If you’ve never before read through the prophets, take stock of what you’ve been feeling the past few weeks. There is something stirring about how prophecy and narrative are woven together in this unique book.
Whether the camera is focused on the prophet or is expanded over the whole story, Jeremiah’s story is intense on multiple levels. A nation falls, a victim of its own infidelity to its true King. The kings, the officials, the people and even the other prophets refuse to heed Jeremiah’s warnings. That he is constantly proven true reveals nothing but their glaring stubbornness. Again, take stock of what you’re feeling.
Baruch’s lament, which we read yesterday in chapter 45, serves as both the closing scene in Jeremiah’s story and as a bridge to the oracles at the end of this book. Just before it we saw the remnant of Judah disobeying God and fleeing to Egypt. Now after it are a series of oracles promising Egypt’s demise.
The first of these is set in that same fateful year of Jehoiakim’s reign, at the moment when power in the region shifted from Egypt to Babylon. Given the prophetic activity at the time this must have been a dramatic political and social upheaval for Judah. Egypt had been Israel’s fallback plan since the Exodus, the safest territory in the region. In the first oracle Egypt is wounded; in the second, it is laid waste, “The LORD of Hosts, the God of Israel…bringing punishment upon Amon of Thebes, and Pharaoh and Egypt and her gods and her kings, upon Pharaoh and those who trust in him.”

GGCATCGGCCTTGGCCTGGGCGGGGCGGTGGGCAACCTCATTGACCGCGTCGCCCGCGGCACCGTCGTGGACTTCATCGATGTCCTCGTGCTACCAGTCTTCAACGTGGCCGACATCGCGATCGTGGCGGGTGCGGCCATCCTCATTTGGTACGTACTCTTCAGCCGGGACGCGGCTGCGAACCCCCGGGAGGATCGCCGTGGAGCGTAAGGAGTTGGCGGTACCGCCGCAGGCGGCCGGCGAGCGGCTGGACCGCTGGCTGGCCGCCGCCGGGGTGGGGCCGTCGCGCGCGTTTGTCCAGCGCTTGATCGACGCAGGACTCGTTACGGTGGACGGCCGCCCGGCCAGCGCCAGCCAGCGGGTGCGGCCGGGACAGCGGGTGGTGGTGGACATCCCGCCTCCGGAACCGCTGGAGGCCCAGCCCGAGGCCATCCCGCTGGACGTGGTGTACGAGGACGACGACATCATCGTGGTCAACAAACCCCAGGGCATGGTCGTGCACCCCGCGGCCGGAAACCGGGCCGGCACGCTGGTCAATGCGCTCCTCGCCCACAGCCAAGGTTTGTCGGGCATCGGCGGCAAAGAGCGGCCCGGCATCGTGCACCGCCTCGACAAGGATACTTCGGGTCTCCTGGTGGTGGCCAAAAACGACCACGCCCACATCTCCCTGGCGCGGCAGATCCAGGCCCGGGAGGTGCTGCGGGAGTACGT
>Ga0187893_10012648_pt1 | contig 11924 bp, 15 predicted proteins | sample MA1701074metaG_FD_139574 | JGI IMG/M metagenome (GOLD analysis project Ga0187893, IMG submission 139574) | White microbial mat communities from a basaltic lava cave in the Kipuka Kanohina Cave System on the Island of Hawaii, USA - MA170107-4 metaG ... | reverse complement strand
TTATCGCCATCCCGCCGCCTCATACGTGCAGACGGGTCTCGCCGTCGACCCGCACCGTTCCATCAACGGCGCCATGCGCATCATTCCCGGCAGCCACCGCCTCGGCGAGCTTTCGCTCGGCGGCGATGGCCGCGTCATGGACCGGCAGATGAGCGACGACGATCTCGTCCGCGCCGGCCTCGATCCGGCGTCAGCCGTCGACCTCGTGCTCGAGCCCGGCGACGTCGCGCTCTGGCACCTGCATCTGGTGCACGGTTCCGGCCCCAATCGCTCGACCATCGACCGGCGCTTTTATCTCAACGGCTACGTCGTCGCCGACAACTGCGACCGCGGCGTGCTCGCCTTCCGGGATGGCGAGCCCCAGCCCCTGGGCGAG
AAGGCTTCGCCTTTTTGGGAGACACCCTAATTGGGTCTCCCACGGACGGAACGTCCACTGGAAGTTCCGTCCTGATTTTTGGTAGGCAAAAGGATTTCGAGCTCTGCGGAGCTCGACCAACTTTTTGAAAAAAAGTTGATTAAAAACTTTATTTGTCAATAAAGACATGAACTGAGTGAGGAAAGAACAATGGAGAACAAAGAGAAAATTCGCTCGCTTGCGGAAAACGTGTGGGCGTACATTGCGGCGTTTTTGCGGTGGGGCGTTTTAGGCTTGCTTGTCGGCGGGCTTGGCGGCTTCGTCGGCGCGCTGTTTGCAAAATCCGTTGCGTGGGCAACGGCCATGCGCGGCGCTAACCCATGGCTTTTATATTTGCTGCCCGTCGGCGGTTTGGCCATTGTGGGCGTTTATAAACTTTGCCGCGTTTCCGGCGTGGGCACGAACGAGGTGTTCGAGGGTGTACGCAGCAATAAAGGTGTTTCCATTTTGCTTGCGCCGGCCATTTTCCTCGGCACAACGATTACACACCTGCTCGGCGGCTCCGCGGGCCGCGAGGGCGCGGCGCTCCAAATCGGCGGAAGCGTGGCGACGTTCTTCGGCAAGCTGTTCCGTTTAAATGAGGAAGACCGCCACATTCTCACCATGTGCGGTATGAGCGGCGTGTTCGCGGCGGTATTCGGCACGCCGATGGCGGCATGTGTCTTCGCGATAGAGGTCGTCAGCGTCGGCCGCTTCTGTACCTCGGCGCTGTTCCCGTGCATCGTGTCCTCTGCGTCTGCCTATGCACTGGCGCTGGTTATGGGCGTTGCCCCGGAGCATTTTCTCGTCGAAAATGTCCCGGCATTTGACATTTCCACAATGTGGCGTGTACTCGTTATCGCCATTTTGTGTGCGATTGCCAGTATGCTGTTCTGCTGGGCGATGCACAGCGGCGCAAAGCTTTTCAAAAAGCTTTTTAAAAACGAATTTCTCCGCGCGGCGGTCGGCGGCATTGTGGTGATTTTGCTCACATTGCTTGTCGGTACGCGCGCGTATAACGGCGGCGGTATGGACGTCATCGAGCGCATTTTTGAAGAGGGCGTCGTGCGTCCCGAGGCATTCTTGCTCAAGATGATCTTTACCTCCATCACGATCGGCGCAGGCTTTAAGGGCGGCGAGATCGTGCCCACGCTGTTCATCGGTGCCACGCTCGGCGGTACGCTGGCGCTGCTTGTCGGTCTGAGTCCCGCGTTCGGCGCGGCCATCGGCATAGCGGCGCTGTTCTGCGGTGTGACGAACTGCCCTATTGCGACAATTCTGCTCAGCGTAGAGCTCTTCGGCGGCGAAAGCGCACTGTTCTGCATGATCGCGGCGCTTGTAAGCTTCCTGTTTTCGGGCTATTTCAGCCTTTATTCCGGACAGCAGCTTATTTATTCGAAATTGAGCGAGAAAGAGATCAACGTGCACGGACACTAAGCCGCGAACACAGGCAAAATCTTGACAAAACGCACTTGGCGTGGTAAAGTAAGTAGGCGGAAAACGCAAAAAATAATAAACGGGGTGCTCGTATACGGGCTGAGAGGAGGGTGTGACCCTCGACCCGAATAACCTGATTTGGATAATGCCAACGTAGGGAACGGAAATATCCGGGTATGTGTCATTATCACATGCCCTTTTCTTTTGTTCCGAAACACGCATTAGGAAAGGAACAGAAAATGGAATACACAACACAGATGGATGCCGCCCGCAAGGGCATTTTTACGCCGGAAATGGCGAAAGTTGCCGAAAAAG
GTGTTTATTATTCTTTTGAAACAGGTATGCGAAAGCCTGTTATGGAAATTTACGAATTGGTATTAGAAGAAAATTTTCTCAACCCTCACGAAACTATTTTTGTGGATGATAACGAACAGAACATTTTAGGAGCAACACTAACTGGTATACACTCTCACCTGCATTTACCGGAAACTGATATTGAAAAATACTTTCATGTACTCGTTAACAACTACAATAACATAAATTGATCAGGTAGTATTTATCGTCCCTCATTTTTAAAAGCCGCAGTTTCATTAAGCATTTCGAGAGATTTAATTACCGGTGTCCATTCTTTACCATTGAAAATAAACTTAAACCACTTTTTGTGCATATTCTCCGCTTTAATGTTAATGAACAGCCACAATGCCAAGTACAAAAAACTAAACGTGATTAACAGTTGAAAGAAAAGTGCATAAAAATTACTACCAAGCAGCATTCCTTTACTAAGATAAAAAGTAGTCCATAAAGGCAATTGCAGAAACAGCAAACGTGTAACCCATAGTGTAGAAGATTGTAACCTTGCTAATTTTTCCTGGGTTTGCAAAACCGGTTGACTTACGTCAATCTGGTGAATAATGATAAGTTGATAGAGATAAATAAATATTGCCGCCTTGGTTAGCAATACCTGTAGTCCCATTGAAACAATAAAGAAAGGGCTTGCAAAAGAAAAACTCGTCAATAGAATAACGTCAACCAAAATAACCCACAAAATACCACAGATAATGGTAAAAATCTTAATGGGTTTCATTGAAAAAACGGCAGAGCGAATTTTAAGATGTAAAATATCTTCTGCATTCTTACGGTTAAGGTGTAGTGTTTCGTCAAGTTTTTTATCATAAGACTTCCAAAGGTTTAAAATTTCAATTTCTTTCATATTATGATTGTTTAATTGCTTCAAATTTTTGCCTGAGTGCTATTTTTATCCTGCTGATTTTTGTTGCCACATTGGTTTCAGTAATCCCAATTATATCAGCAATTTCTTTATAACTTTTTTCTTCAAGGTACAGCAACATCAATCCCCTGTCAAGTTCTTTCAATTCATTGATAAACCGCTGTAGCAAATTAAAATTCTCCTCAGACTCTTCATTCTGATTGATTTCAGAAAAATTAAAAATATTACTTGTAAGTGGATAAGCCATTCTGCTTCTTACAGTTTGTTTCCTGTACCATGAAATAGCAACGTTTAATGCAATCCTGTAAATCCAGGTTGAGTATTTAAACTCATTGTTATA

The people of the coast – generically called Philistines – are the next nation on which the LORD promises judgment. Like Egypt, Gaza, Tyre and Sidon were often attacked but rarely conquered. The prophet echoes the words of Nebuzaradan: this is not an act of Babylonian strength, but of the LORD’s will.
Likewise in chapter 48 Moab shall be destroyed and be no longer a people, because he magnified himself against the LORD. Pay attention to specific images, like swords, and water, that are revisited throughout these oracles.
Pay attention also to the historical upheaval that is occurring. Moab was already a settled kingdom in the time of Moses. Tyre and Sidon had traded with King David. And Egypt had not been conquered from the north in recorded history. Something significant is happening on the Biblical and world stage, and the prophet insists that all of it is being orchestrated by the LORD of Hosts, the God of Israel.
Our verse for this week is Psalm 51:10: Create in me a clean heart, O God, and renew a right spirit within me.
Jeremiah 46 through 48. Now let’s read it!
Create in me a clean heart, O God,
and renew a right spirit within me.